Brian Wood and Mack Chater are back this week with Sword Daughter #2, a new series about a little girl and her father attempting to find redemption. The story is raw and realistic (just read what the creators had to say in our interview) and it offers a historical fiction like no other. What is its magic bullet? The samurai cinema approach of course.
So what’s it about?
The official summary reads:
Revenge is violent and heartbreaking, but for Dag and his semi-feral daughter, the clash of swords is a chance to heal old wounds. First stop is the Shetlands and a serial killer who must be put down.
Why does this matter?
Brian Wood is basically the defacto best comic creator of historical fiction. Period. He’s tackled vikings, rednecks, and now the people of 991 AD. The first issue was particularly good as it revealed a unique relationship between father and daughter.
Fine, you have my attention. What’s good about it?
This issue continues the main characters’ journey and it reveals how hard this journey is in 991 AD. They must gain passage by working and even then they might get their necks cut. Brian Wood does a good job of revealing how the father is worth a damn, which helps since up until this point we’ve only known him as a coward who wants to make amends. That takes place in a one on one battle that’s brutal, but also psychologically intriguing.
The relationship between father and daughter seems to be subtly developing. Since the daughter only speaks in word balloons filled with symbols one imagines their connecting requires action. Chater does a good job revealing the daughter via facial expressions and by the end, you get the impression they’ve possibly bonded over killing a man.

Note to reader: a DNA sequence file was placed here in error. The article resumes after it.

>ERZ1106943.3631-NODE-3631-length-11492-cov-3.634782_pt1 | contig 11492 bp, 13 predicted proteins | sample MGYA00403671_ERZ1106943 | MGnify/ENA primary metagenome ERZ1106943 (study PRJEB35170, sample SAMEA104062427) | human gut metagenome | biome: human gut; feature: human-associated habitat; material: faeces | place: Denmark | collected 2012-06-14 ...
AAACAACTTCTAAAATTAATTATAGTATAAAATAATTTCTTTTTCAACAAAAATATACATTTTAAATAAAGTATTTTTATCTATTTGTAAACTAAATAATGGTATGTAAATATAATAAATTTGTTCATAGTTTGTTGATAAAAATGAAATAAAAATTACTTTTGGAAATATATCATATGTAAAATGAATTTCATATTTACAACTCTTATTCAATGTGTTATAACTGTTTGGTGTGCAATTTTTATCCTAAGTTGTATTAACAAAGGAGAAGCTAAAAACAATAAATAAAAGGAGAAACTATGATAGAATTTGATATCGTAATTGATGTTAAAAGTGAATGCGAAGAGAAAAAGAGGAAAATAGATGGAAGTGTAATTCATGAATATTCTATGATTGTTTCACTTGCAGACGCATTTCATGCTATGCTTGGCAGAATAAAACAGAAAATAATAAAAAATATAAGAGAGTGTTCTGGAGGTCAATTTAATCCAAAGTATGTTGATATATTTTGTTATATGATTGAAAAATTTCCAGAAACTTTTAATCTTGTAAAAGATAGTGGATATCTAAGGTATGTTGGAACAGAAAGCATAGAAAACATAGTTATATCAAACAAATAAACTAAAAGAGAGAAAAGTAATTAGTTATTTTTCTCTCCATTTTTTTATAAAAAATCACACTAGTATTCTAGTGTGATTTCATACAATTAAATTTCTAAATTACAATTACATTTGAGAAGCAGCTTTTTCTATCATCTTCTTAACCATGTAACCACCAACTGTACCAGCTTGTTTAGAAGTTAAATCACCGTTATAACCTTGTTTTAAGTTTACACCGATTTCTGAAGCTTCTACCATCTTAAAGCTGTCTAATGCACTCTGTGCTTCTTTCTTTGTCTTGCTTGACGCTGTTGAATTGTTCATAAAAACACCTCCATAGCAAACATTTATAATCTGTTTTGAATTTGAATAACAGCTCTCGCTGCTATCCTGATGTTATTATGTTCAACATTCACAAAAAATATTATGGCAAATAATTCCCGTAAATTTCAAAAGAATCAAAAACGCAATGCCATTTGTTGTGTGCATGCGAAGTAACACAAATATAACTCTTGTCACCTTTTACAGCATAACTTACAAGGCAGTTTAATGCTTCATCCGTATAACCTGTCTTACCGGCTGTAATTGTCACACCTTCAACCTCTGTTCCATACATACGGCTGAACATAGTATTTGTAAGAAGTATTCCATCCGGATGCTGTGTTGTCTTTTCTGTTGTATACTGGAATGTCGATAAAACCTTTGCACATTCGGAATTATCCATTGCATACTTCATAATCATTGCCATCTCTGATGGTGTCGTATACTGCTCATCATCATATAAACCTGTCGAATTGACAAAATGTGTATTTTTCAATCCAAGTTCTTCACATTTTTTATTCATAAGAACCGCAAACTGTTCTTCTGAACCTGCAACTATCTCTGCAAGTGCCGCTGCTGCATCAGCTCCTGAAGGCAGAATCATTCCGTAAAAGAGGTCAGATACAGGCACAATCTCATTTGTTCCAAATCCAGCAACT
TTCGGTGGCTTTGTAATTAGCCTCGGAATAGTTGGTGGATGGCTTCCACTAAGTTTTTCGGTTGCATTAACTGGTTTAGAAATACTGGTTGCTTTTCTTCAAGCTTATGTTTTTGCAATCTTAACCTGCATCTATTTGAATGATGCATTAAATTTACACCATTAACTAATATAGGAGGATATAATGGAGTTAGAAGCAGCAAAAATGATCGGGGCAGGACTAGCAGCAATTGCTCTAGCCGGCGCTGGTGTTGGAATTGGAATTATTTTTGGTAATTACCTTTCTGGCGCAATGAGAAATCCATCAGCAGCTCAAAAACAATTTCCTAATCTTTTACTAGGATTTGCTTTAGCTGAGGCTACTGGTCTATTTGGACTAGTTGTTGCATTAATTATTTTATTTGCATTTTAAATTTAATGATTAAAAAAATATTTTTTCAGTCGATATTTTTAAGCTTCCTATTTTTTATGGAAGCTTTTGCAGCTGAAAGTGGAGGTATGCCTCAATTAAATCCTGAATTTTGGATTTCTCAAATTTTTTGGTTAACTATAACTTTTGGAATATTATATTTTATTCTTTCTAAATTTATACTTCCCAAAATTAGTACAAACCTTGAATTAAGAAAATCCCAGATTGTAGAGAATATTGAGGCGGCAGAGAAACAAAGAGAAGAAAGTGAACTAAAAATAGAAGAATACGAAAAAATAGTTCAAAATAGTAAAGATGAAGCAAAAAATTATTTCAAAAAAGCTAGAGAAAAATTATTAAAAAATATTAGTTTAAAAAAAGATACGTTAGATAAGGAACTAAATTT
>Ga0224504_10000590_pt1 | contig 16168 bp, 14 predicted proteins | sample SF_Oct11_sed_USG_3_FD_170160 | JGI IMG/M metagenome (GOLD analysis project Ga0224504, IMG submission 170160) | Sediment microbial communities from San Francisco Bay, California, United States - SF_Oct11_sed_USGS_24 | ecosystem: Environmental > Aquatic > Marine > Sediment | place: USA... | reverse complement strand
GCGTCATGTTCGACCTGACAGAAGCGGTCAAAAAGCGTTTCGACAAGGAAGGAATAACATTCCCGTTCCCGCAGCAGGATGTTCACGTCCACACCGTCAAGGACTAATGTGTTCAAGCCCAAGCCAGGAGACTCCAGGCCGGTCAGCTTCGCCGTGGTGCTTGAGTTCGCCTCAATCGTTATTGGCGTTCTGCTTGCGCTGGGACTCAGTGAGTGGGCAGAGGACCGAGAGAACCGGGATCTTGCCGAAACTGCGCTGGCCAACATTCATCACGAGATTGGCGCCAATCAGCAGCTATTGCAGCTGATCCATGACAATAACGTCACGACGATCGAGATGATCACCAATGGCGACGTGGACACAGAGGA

Chater’s rendering of a town on the coast in this era is excellent. It looks highly realistic and the subdued colors (by Jose Villarrubia) do a good job casting a dreary and hard living tone. Later in the issue, there are some smart looking rain effects that add a bit of tension to the fight sequence.
It can’t be perfect can it?
There’s a transition in this issue that confused me as if a page was missing. The characters are riding in a boat in good weather, then you turn the page and they’re at a rainy settlement with the daughter laying in the mud and blood coming from her head. It’s a weird transition too because it’s not really a smash cut, but instead starts with a birds-eye view of the settlement and then pulls in on the girl. I think the intention was to break up your expectation and possibly be funny, but it forced me to flip back and forth to make sure I didn’t miss something.
Much like my main gripe with the first issue I want to learn more about the characters our heroes are chasing after. We get squat about them once again.
Is it good?
A good second issue that develops the characters and enriches the father character. Historical fiction is easy to get wrong and make mistakes, but this creative duo seems to be immune from that.